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  • Dr Carlos Bugeja

A breach of fundamental human rights: the rights of the heirs

By Dr Carlos Bugeja - Partner

In the past years, our courtrooms were filled with dozens of cases filed by owners of property leased under a protected title of lease, lamenting that these legally-protected leases breached their fundamental human right to property, guaranteed by the European Convention on Human Rights (Article 1, Protocol 1). Our courts have generally agreed that these old laws are in breach of the owners' fundamental human rights, but gave different interpretations as to the amount of compensation to be awarded when finding for the owner.

The judgment of Cauchi vs Malta, delivered by the European Court of Human Rights on 25 March 2021, largely settled the questions surrounding the actual losses to be compensated. It stated that these laws, although in breach of the owners' rights did have a legitimate aim, that is a social housing purpose, so the actual losses of rent suffered by the landlord because of these laws have to be reduced by around 30%. The ECtHR also stated that that if the property had not been subject to the impugned regime it would not necessarily have been rented out throughout the entire period. Therefore, it is acceptable to consider that the actual losses were less than those claimed, by at least 20%. So today, it is generally accepted, even by Maltese courts, that the compensation to be awarded in these cases shall be all the rent lost by the owner, minus 30%, and then minus another 20%. Some of our courts also opt to award an additional sum in non-pecuniary damages; some have decided to award a token amount (say, €2,000), and some opted to go for the sum of €500 for each year of infraction.

However in time, another question came up: if the original owner died, could the heir recover compensation for the losses incurred by the testator? So to speak, is a human rights compensation transferrable causa mortis?

We had conflicted decisions on this; some courts have adopted the view that an heir can only claim compensation for the period during which he was the owner of the property, and cannot claim compensation on behalf of the previous owner from which he inherited the property.

A judgment by the ECtHR of 14 January 2022 indicated (albeit not clearly) that compensation rights may be inherited, stating that: "There is therefore no reason to exclude the years during which the applicant only part-owned the property, or those where it was held by the applicant’s ascendant – bearing in mind, however, that the disproportionality must not have arisen immediately."

In a judgment delivered by the Constitutional Court on 4 May 2022 (209/2020/1), this quandary was finally laid to rest. In this case, plaintiffs' father had owned the property occupied by a protected tenant since year 1988; when he passed away in 2019, he was inherited by his sons and daughters. The first court decided that compensation was only due for the period starting 2019, when the sons and daughters acquired the property through inheritance. Thus, it did not award any pecuniary damages, and limited itself to order the State Advocate to pay the sum of €2,000 as non-pecuniary damages.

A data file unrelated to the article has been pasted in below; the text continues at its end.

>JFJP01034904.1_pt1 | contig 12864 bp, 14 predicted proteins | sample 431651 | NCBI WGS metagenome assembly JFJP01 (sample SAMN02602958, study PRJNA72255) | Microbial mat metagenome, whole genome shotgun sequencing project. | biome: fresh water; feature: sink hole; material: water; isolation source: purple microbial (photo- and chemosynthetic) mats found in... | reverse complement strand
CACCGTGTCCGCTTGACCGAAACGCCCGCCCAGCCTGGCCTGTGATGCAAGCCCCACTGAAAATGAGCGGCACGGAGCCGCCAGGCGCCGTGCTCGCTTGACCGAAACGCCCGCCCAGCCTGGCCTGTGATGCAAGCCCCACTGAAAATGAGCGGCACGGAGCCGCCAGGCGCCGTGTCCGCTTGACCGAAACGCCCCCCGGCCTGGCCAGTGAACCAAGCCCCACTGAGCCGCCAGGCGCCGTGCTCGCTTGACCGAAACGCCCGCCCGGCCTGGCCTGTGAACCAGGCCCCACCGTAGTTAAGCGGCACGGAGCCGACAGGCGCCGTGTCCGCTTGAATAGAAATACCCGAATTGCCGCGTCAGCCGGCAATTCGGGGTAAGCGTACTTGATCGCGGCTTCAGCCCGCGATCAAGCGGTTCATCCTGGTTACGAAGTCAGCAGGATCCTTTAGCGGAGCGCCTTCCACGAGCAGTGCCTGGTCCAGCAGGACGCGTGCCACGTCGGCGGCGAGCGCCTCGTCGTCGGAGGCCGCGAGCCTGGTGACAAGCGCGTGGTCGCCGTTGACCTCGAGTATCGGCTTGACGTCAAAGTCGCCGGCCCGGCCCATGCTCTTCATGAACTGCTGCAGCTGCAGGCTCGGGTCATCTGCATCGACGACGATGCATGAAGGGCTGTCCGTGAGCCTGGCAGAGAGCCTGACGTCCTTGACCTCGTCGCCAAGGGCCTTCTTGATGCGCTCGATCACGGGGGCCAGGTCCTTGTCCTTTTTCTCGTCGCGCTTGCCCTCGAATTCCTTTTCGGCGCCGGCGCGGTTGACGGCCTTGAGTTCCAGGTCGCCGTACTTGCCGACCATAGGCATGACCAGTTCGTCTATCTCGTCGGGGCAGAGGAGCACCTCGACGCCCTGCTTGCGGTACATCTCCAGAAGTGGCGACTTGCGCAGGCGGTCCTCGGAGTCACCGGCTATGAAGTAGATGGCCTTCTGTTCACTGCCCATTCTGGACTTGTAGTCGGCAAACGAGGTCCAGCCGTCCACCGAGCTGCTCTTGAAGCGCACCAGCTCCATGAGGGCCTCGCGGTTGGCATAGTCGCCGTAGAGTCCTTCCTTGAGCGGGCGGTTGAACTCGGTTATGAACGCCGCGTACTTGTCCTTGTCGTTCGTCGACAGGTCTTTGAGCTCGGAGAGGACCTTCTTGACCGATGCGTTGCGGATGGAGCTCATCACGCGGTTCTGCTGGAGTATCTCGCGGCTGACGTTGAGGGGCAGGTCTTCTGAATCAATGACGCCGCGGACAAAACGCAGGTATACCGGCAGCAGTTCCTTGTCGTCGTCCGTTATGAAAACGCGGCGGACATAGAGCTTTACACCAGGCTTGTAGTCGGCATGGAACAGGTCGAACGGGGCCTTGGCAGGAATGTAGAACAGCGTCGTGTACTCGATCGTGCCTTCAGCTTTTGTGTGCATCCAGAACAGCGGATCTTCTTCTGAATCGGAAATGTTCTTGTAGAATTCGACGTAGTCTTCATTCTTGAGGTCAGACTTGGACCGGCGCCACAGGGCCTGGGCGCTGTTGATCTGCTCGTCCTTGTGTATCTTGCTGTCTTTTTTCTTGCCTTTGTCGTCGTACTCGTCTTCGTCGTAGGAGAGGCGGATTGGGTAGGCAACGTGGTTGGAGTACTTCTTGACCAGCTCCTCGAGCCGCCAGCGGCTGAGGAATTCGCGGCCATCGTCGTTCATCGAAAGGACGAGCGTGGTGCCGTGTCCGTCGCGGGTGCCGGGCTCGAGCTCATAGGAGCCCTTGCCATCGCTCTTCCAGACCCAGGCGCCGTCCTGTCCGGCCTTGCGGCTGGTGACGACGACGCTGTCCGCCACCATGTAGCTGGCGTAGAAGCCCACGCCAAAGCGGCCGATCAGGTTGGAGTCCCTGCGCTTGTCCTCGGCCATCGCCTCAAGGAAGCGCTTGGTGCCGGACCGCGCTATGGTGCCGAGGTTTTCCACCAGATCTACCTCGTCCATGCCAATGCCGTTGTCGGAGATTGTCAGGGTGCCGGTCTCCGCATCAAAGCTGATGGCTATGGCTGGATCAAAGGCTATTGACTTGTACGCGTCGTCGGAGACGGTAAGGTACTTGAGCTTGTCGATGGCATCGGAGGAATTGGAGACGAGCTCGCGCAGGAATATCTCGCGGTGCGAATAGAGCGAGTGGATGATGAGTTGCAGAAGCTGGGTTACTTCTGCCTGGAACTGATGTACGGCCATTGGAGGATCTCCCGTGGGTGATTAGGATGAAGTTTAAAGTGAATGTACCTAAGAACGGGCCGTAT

Plaintiffs appealed, and in a judgment delivered on 4 May 2022, the Constitutional stated that:

Jirriżulta li l-atturi akkwistaw il-proprjeta` in kwistjoni bħala eredi universali ta’ missierhom u għaldaqstant huma daħlu fiż-żarbun legali ta’ missierhom u komplew il-personalita` ġuridika tiegħu kemm f’dak li jirrigwarda l-obbligazzjonijiet tiegħu u kif ukoll id-drittijiet tiegħu. Huwa minnu li skont il-ġurisprudenza tal-Qorti Ewropea, leżjonijiet ta’ drittijiet fondamentali li huma ta’ natura intrinsikament personali għall-mejjet ma jistgħux jifformaw il-bazi ta’ lment ta’ ksur mill-eredi tiegħu, sakemm l-allegazzjoni ma tkunx titratta l-Artikolu 2 tal-Konvenzjoni, jew sakemm ma jkunx jirriżulta illi l-istess persuni huma vittmi indiretti tal-leżjoni allegata.

Pero`, kif rikonoxxut fil-ġurisprudenza tal-Qorti Ewropea stess, il-kunċett ta’ “vittma” fil-ġurisprudenza ta’ dik il-Qorti huwa wieħed awtonomu u indipendenti mill-kunċetti domestiċi li jirrigwardaw l-interess ġuridiku quddiem il-qrati domestiċi. Inoltre, skont il-ġurisprudenza tal-Qorti Ewropea, il-Qorti tirrikonoxxi lill-eredi bħala vittmi meta jkollhom interess leġittimu li jressqu l-azzjoni a bażi tal-fatt li l-leżjoni allegata jkollha effett fuq id-drittijiet patrimonjali ta’ dawk l-eredi. Il-Qorti tosserva illi l-leżjoni konstatata mill-Ewwel Qorti naqqset il-patrimonju ta’ missier l-atturi, patrimonju li huwa issa proprjeta` tal-atturi u li huwa anqas milli seta’ jkun b’effett dirett tal-leżjoni in kwistjoni.

Għalhekk il-Qorti hija tal-fehma li fiċ-ċirkostanzi ta’ dan il-każ huwa legalment possibbli għall-atturi, qua eredi universali ta’ missierhom, illi jressqu lment ibbażat fuq l-Artikolu 1 tal-Ewwel Protokoll tal-Konvenzjoni Ewropea li jinkludi wkoll dak il-perjodu ta’ żmien fejn is-sid tal-proprjeta` kien missierhom."

For this reason the Constitutional Court calculated the compensation from the year 1988, and ordered the State Advocate to pay plaintiffs the sum of €64,313, as well as the sum of €2,000 originally awarded by the first court.

Dr Carlos Bugeja is Partner at PROLEGAL Advocates.


Disclaimer: This article is not to be construed as being legal advice, and is not to be acted on as such. Should you require further information or legal assistance, please do not hesitate to contact Dr Carlos Bugeja at

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